Often, at the end of a session, we encourage our clients to remember to drink plenty of water. How much water you consume on a daily basis is also a routine part of our assessment process. Why? Do we want you to stay hydrated and keep your skin looking great? Definitely! But it’s also more than that. Water plays a key role in how the body functions. It can help our bodies recover and heal from physical and emotional stressors. It does this by flushing cortisol (a stress hormone) from our systems, along with other toxins. Water also assists in regulating our moods (reducing anxiety, improving depression) because it promotes optimal functioning in the brain and body while at the same time pulling (emotional) toxins out. Additionally, water has been demonstrated to play a role in regulating our sleep/wake cycles.
Most of us these days are dealing with multiple stressors on a daily basis: our jobs, our kids, household management, money and finances, health issues, our partners, relatives and friends, not to mention current geo-political and environmental stressors. But, did you ever consider dehydration itself as a stressor? Did you know that being even a half-liter dehydrated can increase your cortisol levels? And we know that cortisol is a stress hormone linked directly to feeling anxious. Imagine the effect on your body of being chronically dehydrated. When your body doesn’t have enough fuel in the form of water and food (for stable blood sugar), it will run on stress (cortisol and adrenaline) to keep you going. The question then becomes how much water do we need to stay hydrated? The answer is that it depends. There are many individual factors to take into account including your size, physical activity level, current stress level, and diet to name a few. There are however, some guidelines: the Mayo Clinic recommends drinking 8-8oz glasses of water per day (64 oz), about a half a gallon of water per day. Other sources suggest consuming .5-1 oz of water for every pound that you weigh (so essentially taking your body weight and dividing it in half). So, for someone who weighs 150 lbs, that’s 75 oz of water per day. Keep in mind that the amount of water you will need to feel good goes up in stressful situations, whether the stress is physical or mental/emotional.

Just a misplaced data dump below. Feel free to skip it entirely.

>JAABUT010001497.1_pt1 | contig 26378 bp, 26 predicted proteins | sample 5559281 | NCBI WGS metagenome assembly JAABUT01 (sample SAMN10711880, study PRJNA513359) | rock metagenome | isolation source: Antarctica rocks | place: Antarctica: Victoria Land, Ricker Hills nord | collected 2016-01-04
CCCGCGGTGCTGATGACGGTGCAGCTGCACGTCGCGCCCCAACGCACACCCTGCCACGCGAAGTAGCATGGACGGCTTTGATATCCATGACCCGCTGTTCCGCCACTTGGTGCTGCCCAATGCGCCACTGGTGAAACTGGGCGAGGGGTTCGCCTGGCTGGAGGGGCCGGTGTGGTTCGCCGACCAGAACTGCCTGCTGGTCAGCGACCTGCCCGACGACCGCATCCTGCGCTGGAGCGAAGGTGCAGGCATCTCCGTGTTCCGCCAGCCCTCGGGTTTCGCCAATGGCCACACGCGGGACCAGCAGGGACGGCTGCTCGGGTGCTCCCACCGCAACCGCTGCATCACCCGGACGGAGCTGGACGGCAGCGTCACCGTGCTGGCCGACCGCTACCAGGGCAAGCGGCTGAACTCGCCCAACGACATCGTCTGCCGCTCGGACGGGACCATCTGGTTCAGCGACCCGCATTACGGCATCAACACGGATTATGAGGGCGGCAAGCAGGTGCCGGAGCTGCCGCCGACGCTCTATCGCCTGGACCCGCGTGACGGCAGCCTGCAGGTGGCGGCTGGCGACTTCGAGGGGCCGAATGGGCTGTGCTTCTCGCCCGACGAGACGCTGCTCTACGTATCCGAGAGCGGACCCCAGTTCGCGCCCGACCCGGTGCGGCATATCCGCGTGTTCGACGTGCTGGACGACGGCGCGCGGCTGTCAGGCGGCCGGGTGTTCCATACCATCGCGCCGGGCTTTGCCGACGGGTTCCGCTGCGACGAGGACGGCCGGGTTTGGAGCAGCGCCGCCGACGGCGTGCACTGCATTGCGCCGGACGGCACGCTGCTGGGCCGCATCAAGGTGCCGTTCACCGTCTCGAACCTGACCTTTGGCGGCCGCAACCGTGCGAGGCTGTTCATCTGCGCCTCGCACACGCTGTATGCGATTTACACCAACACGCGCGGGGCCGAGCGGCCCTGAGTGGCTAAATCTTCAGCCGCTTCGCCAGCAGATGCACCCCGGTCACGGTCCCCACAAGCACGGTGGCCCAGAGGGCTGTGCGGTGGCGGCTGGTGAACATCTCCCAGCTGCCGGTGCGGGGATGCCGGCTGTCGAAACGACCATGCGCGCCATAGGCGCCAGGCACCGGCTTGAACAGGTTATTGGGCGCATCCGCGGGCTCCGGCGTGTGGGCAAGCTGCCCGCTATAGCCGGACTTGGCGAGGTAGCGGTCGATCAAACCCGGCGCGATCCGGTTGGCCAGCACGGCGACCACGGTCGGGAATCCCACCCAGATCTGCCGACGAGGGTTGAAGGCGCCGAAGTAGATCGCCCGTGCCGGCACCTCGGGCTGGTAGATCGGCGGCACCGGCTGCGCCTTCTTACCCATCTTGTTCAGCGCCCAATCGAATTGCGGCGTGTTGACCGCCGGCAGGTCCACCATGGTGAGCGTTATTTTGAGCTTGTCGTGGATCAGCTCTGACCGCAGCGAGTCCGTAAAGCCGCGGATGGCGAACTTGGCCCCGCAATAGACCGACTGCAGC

This happens because when a stressful event occurs (external or internal), our bodies release a flood of cortisol preparing the body for fight or flight. The fight or flight response directs energy and blood to your arms and legs (to prepare you to run or defend) and away from areas like the stomach and intestines (where digestion occurs), which are not critical to survival. So, if you do experience a flood of cortisol, we recommend that you offset it with a healthy amount of water, taking in .5-1 oz for every pound that you weigh. Drinking water allows your body to remove the cortisol and return to a healthy balance. There is another complicating factor for many of us: caffeine. Caffeine is something that many of us rely on on a daily basis. But did you know that caffeine is dehydrating? In addition, it also promotes the production of cortisol in the body, so it’s a double whammy! So, along with your morning coffee, make sure you also include a glass of water.
The takeaway: drinking more water is a great way to lower your anxiety and stress levels, and contribute overall to a greater level of health. So, drink up, people!
If you feel you could benefit from additional strategies to manage stress and lower your anxiety, we can help! Give us a call at (716) 926-6009 or click here to schedule an appointment.